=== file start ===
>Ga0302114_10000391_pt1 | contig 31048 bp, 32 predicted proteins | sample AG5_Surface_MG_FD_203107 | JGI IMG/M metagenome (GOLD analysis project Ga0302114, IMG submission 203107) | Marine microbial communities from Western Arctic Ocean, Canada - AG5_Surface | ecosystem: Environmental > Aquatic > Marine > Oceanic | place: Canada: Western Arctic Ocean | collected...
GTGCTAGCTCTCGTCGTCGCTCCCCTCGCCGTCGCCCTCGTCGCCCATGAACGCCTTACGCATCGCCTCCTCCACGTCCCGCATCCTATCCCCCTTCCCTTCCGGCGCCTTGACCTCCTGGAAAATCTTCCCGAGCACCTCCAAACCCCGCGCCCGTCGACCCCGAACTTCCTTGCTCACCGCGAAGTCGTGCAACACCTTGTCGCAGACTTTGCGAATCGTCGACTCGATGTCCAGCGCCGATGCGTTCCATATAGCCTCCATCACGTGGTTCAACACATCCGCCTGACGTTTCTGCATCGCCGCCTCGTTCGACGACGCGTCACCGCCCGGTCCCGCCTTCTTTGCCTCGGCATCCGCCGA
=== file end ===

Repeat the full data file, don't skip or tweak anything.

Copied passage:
>Ga0302114_10000391_pt1 | contig 31048 bp, 32 predicted proteins | sample AG5_Surface_MG_FD_203107 | JGI IMG/M metagenome (GOLD analysis project Ga0302114, IMG submission 203107) | Marine microbial communities from Western Arctic Ocean, Canada - AG5_Surface | ecosystem: Environmental > Aquatic > Marine > Oceanic | place: Canada: Western Arctic Ocean | collected...
GTGCTAGCTCTCGTCGTCGCTCCCCTCGCCGTCGCCCTCGTCGCCCATGAACGCCTTACGCATCGCCTCCTCCACGTCCCGCATCCTATCCCCCTTCCCTTCCGGCGCCTTGACCTCCTGGAAAATCTTCCCGAGCACCTCCAAACCCCGCGCCCGTCGACCCCGAACTTCCTTGCTCACCGCGAAGTCGTGCAACACCTTGTCGCAGACTTTGCGAATCGTCGACTCGATGTCCAGCGCCGATGCGTTCCATATAGCCTCCATCACGTGGTTCAACACATCCGCCTGACGTTTCTGCATCGCCGCCTCGTTCGACGACGCGTCACCGCCCGGTCCCGCCTTCTTTGCCTCGGCATCCGCCGA